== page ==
I started the car one final time this evening, the gap when the car is off is slighty larger than 1/16th". When the car is running, the gap is at what looks like 1/8". When reving it slightly, it gets a little bit wider. Then when the car is shut off it goes back to just larger than 1/16th".

I agree that it is over-tensioned, should I retension it tomorrow after it settles? I made sure to use the pry bar under the weight.
 

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I started the car one final time this evening, the gap when the car is off is slighty larger than 1/16th". When the car is running, the gap is at what looks like 1/8". When reving it slightly, it gets a little bit wider. Then when the car is shut off it goes back to just larger than 1/16th".

I agree that it is over-tensioned, should I retension it tomorrow after it settles? I made sure to use the pry bar under the weight.
If it is close to 1/8" in the cool of the morning I would be inclined to let it go. Your call.
 

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Discussion Starter #70 (Edited)
Re

In the morning, the gap came back noticably wider but the 1/8th bit doesnt fit. The belt being a little over tensioned at the point would put extra strain on the new bearings, but knowing they are new and also knowing that the belt tends to slaken itself, I hope I am making the right choice by leaving it be.

I feel I have greater to lose by attempting to slacken it... Thanks for everyones help, I wouldnt be this far with out you guys, and boy does she purr!
 

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Really neat thread and I've learned alot. thanx for sharing. ciao chris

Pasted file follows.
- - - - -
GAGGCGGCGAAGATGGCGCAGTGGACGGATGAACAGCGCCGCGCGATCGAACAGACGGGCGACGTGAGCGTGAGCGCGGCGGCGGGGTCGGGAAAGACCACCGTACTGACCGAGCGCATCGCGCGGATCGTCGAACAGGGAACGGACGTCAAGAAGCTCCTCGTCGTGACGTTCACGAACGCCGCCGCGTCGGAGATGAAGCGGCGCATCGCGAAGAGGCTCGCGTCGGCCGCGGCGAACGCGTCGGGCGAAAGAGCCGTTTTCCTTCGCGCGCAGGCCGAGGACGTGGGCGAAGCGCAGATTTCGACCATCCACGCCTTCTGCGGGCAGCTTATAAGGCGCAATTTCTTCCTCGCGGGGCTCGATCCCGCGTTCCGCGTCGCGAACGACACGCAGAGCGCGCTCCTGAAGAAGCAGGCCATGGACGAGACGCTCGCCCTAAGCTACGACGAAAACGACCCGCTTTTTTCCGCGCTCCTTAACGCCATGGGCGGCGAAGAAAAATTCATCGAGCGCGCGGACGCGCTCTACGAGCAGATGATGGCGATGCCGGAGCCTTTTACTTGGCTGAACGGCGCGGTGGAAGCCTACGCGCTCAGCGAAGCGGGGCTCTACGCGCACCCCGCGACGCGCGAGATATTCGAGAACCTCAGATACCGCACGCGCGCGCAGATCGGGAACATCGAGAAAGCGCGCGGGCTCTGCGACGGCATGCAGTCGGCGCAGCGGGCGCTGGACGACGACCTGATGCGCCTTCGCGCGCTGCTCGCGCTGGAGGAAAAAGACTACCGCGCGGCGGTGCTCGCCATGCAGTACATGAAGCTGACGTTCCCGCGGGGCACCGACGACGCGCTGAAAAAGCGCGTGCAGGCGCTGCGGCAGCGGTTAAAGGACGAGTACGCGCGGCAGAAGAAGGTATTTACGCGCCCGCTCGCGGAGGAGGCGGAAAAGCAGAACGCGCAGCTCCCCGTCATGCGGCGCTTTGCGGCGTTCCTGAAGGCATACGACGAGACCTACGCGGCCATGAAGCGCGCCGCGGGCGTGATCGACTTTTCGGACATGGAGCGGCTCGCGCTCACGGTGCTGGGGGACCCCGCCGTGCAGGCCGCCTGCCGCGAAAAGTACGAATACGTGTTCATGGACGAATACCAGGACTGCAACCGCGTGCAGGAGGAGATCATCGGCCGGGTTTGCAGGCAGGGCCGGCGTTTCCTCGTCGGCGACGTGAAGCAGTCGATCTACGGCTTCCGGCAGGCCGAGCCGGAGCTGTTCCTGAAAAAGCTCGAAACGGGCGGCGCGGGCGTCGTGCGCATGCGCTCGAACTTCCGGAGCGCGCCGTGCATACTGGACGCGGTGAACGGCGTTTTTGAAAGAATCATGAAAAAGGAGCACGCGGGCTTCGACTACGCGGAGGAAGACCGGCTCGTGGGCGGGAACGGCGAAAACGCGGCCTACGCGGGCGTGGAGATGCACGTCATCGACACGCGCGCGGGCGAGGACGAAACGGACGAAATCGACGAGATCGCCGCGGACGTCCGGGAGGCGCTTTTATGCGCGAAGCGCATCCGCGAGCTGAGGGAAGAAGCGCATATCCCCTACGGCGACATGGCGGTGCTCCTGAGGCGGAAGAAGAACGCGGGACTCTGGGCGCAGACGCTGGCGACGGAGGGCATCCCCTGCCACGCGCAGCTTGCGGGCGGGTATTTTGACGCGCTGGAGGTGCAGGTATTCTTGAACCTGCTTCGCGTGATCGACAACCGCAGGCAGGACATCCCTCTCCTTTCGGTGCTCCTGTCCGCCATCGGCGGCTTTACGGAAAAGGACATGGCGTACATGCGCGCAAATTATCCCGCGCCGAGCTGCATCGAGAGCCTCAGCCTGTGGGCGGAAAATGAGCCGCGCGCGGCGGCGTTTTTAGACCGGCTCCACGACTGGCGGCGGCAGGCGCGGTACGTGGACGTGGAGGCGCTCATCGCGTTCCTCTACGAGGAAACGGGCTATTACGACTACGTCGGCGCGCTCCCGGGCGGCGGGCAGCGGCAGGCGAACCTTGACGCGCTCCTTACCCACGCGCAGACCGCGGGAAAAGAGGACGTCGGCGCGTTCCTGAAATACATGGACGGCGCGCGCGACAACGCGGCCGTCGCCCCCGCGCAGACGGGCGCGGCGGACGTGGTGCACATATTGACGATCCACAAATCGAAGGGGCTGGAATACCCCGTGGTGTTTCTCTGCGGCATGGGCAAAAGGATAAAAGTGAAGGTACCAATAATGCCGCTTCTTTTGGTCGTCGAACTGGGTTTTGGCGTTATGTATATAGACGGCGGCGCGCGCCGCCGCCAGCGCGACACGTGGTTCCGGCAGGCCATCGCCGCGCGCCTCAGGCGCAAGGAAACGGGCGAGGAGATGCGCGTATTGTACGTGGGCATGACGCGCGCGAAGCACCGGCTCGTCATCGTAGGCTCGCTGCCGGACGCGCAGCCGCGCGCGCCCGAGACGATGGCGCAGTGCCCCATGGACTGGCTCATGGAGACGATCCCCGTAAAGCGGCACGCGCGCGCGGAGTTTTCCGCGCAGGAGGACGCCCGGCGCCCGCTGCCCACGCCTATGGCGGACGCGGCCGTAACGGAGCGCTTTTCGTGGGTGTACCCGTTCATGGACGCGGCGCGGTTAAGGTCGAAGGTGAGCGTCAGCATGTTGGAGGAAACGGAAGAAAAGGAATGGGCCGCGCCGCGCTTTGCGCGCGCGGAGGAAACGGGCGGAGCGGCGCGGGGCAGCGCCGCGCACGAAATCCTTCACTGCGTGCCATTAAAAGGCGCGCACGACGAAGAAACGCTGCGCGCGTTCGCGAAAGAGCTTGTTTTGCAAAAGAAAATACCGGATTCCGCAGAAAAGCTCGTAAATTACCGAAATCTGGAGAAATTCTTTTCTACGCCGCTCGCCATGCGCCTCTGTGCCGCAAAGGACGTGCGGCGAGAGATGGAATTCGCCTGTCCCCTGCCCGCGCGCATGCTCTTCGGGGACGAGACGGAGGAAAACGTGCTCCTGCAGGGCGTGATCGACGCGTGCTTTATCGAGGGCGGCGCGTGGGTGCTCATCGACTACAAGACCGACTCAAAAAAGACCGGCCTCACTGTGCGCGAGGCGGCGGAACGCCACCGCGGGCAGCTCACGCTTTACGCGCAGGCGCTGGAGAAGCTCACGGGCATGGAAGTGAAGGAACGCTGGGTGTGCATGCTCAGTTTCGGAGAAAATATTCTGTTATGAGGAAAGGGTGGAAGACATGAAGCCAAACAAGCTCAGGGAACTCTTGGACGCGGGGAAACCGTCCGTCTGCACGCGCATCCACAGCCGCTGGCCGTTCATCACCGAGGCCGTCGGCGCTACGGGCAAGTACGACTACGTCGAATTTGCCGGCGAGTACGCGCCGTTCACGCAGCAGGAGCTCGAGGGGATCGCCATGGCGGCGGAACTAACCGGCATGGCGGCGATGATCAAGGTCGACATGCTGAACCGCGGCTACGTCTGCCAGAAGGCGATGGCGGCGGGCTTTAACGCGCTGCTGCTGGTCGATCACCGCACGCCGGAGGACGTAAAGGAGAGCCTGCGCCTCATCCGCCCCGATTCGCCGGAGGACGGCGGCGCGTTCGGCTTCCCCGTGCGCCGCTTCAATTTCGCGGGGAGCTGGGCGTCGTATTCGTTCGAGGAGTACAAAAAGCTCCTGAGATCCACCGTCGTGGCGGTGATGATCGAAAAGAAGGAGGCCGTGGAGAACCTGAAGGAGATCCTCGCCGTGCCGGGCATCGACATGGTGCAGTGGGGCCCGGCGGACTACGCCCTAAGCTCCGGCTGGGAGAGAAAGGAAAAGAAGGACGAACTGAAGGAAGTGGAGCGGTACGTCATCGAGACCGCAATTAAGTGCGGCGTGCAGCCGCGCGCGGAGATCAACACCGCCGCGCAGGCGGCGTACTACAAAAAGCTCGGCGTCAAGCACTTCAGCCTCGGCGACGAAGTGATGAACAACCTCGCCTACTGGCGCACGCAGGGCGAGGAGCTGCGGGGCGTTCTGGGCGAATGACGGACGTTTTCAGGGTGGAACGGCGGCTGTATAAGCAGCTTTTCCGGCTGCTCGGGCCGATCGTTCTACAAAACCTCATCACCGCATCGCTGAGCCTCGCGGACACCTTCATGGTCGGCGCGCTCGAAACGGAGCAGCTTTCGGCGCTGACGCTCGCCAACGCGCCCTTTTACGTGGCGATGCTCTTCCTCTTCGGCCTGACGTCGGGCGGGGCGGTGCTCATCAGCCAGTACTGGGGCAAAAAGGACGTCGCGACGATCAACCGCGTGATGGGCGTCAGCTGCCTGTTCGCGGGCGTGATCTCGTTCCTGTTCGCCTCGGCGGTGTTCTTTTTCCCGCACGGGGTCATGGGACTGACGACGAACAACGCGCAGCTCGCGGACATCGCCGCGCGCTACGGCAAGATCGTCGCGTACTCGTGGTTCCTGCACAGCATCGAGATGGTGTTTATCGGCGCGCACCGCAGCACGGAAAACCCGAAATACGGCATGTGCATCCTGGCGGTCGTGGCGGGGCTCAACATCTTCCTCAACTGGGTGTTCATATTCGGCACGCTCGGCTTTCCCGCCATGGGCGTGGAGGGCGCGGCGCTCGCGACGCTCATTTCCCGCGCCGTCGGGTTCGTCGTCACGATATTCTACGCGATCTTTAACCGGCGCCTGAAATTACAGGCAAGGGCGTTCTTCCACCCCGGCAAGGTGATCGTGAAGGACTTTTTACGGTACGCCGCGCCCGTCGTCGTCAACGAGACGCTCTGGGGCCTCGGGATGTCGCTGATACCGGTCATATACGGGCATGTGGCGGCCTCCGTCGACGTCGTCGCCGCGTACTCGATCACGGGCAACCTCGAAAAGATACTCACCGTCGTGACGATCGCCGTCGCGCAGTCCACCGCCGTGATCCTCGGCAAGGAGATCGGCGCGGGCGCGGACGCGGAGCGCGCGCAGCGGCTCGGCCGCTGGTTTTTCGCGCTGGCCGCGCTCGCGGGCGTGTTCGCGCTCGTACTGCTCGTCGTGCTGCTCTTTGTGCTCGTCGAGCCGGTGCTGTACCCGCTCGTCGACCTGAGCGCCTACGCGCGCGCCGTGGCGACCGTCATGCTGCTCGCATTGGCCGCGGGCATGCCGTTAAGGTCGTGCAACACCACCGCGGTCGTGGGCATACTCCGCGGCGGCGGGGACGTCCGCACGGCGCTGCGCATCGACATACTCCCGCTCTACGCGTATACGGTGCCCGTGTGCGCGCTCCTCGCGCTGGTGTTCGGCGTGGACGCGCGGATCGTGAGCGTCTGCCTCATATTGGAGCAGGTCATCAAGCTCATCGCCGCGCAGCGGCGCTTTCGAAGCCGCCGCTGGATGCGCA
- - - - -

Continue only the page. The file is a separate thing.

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Discussion Starter #72
I checked the gap today after about 3 weeks, it was still smaller than spec. However, for reference, at idle the gap is at 1/8", attached is a photo, I'm debating on a retention, but I don't hear any whine from the belt/bearings (typical of a over-tensioned belt). I need some more answers to, "What would you do?"
 

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its fine

leave it alone. If you used the weighted arm then there is no 'overtension'. I think you are (understandably on this car!!!) a bit too precise on this particular matter.
 

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Rejuvinating great old thread with a couple of extra questions:
1) What length/size bolts to use in the camlocks/dies?
2) Haven't been able to source 22mm M6 bolts for waterpump. Have 25mm ones: OK to add a thick washer or better to cut to 22mm with angle grinder?

Thanks in advance :)
 

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Another question. Never used camlocks/dies before. Have just noticed that to fit them I need to take off camshaft clamps. What to torque these up to when refitting? Are new bolts needed for these? If so what size?
Thanks.
 

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It is best to get a set of longer bolts when installing cam locks but if you don't over torque original bolts that hold bearing caps to head you should not have a problem. I have sold all my 24v cam tools and extra longer set of bolts went with sale.
 

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The only thing you're trying to do with the cam locks is determine relative position of the cams. I "snugged" mine, didn't torque them. When you put the actual cam caps back on, that's when things get torqued to factory spec.